“What’s that bugger Paul up to?”
Bonnie lifted her head and waved her tail encouragingly.
“You’re right Bon Bon, he wouldn’t do anything too embarrassing.”

Anna quietly carried on with her preparations for the party, humming to herself as she worked. Sam came in for the sheets and grinned at her.
“I’ll rein them in if they get silly,” he promised.

A while later, Colin appeared in the kitchen looking a bit shy.
“I’m supposed to keep you out back while the rest of them set up the pictures. Ben said I could always offer to help you with your preparations for tomorrow. But that’s a bit awkward. People think I’ll want to take over, or sneer at their cooking.”
“Instead of just being grateful that somebody else is cooking for a change?”
“Exactly,” he grinned.
“Come out back with me and help me check I haven’t forgotten anything.”
They went out to Anna’s very organised utility room and pantry.
“No starter,” Anna said. “Trays of nibbles: olives, Parma ham, cheese straws, mini quiches, baby pickles, nachos and dips. Only thing left to do for that is warm the quiches. Main courses: coq au vin, boeuf bourgignon, fish pie, veggie curry, veggie lasagne. Vegetable rice, jacket spuds, garlic bread, assorted rolls. Bread all made, just needs warming. Spuds can go in the bottom of the Aga to cook, the mains will go in the Aga to heat. Only thing needing attention will be the rice. Puds: chocolate brownies in the tin there, chocolate sauce in the fridge ready to nuke in the microdoofer, ice cream gateaux in the freezer here, meringue nests people can fill for themselves – strawberries macerating in vodka, ice cream, caramel sauce, cream. Finally loads of cheeses. Cold meats in the fridge plus two raised pies, one chicken and ham, one roasted vegetables, with salad stuff. That’s for for supper, as I expect most of them will still be around at supper time. What have I forgotten?”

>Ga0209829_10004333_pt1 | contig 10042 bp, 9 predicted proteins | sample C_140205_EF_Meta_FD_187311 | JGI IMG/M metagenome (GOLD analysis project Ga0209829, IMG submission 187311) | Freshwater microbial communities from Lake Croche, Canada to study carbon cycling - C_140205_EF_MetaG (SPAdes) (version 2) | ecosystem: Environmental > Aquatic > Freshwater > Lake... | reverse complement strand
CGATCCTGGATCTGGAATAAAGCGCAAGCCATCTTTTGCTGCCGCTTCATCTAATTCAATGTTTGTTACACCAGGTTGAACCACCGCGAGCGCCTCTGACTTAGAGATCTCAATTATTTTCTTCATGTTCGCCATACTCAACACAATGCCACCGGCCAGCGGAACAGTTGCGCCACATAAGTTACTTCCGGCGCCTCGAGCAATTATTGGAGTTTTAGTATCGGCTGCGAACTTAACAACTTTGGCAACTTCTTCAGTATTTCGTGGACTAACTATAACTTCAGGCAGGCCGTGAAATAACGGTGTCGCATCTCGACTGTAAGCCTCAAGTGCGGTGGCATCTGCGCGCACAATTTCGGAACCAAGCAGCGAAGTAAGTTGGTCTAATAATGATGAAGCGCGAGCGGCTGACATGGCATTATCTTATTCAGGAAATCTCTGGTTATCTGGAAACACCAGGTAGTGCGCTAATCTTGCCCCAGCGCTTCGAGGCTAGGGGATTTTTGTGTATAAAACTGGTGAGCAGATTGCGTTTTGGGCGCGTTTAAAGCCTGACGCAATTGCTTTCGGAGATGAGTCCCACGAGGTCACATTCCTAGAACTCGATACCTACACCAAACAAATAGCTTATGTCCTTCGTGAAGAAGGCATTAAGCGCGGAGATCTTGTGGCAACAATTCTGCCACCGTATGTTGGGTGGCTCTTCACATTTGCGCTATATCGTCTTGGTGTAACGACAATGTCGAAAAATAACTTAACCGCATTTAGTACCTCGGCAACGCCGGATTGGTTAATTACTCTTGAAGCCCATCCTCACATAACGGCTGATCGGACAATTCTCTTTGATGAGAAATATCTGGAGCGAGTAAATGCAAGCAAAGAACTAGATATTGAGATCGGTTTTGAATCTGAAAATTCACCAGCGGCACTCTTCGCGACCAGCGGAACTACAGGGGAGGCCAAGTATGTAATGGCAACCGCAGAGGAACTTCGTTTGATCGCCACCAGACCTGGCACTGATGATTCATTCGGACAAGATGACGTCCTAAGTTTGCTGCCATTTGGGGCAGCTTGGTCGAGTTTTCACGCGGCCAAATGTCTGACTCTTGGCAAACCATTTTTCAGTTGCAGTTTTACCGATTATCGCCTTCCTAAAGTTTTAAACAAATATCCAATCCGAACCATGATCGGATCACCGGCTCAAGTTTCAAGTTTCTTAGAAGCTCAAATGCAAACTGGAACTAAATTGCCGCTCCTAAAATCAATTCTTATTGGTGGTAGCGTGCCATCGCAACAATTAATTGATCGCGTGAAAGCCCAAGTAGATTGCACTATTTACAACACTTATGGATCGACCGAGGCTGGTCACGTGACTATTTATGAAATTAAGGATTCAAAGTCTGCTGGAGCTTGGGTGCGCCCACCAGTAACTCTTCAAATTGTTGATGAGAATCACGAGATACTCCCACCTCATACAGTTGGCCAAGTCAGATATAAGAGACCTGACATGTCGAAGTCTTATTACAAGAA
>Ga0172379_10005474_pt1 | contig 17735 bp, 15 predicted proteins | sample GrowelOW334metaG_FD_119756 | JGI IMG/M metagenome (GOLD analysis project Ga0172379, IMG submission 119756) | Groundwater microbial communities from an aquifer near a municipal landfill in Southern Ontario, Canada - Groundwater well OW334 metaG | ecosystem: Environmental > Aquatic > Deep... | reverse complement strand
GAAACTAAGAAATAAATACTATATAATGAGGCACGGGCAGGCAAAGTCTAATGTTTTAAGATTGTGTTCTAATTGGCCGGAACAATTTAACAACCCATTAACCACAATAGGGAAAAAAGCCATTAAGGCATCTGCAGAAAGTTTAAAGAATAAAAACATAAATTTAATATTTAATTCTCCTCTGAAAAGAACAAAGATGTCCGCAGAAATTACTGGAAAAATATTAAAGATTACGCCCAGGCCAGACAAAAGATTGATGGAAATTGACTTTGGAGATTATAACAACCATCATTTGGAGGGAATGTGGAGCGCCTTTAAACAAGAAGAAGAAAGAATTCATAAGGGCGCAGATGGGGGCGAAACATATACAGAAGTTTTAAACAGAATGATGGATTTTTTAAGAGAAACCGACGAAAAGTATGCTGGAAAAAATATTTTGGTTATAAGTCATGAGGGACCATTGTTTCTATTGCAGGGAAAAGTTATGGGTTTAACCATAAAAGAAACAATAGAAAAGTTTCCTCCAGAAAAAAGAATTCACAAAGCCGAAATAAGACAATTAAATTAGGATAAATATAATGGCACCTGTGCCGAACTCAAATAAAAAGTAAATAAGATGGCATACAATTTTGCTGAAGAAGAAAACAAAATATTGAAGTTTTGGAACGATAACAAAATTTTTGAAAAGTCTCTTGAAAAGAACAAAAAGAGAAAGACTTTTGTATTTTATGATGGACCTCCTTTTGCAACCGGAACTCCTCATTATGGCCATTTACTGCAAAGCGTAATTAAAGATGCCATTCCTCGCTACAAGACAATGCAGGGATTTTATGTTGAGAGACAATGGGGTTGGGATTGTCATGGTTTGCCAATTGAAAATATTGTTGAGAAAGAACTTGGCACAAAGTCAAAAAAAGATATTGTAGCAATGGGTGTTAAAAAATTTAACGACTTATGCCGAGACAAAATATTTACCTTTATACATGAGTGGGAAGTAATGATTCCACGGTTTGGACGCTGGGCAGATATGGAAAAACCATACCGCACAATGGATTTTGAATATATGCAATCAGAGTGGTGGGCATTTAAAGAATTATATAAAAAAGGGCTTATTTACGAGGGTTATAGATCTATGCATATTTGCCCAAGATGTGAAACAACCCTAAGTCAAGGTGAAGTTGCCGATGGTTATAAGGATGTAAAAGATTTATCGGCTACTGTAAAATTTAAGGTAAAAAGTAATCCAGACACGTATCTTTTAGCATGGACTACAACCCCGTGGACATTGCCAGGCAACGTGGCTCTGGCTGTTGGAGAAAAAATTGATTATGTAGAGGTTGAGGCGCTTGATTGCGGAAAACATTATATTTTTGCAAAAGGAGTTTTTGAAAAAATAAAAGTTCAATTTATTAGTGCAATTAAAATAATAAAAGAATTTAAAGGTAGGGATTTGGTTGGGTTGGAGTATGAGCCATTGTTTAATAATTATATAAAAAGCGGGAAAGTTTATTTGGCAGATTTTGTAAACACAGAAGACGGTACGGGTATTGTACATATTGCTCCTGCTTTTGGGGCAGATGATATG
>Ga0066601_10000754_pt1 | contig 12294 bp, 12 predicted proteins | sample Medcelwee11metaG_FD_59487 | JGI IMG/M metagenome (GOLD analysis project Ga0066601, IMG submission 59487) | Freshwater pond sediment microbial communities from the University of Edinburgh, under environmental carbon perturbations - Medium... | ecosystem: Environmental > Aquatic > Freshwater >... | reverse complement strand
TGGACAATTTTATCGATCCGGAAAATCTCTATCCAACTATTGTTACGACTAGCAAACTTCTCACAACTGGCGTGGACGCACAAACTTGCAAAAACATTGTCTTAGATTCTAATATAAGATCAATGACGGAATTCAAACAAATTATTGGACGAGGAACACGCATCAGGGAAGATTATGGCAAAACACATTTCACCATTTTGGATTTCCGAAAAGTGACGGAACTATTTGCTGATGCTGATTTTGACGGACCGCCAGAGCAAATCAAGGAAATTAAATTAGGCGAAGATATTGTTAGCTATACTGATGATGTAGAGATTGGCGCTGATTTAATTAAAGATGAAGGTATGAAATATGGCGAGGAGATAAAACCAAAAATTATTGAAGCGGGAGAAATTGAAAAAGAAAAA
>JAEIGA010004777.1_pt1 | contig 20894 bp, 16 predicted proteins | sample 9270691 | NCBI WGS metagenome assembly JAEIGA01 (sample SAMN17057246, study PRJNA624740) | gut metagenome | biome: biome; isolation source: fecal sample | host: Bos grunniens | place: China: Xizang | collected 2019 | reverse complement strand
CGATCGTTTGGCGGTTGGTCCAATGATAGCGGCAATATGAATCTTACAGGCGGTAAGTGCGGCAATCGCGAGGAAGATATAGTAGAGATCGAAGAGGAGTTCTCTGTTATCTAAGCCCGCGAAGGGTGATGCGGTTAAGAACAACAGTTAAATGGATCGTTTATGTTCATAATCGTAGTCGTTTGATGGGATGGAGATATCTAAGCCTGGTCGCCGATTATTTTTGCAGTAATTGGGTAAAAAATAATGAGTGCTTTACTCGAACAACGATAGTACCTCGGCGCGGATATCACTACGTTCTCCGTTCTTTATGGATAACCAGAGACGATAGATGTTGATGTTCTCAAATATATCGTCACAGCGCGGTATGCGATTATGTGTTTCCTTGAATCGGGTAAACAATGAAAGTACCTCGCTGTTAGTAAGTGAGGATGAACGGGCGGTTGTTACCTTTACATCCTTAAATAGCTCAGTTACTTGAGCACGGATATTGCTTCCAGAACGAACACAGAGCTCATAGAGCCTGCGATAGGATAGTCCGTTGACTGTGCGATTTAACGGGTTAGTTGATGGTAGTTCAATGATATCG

“Nothing that I can see. Disposable plates?”
“No. Hate them, and for some reason Sam seems to have plenty of that sort of stuff. And we have a humongous dishwasher. But I am using all disposable serving dishes. Except for the cheese boards.”
“I’m impressed. It all seems to be here except plates for the mains.”
“In the warming drawer. Colin, how much did you have to do with the planning of this kitchen?”
“A bit. Sam was floundering and came to see us with the plans. I stuck my nose in, though this is the first time I’ve seen it in the flesh.”
“I thought someone had helped. It’s all so practical. And the big catering quality range…’
“Well. That’s a story. Sam’s builder had done a kitchen for a woman in Cheltenham. The woman specified the range. Three months later she changed her mind and wanted one of those electric pretend Agas. The builder took the range out and advised Sam to offer her five hundred quid for it. She bit his hand off and he got more than five grand’s worth of cooker for five hundred quid.”
Anna laughed.
“Silly cow. Those electric things are pointless and even more expensive to run than an oil fired Aga.”
“Truly. But Sam was the beneficiary.”

Jane Jago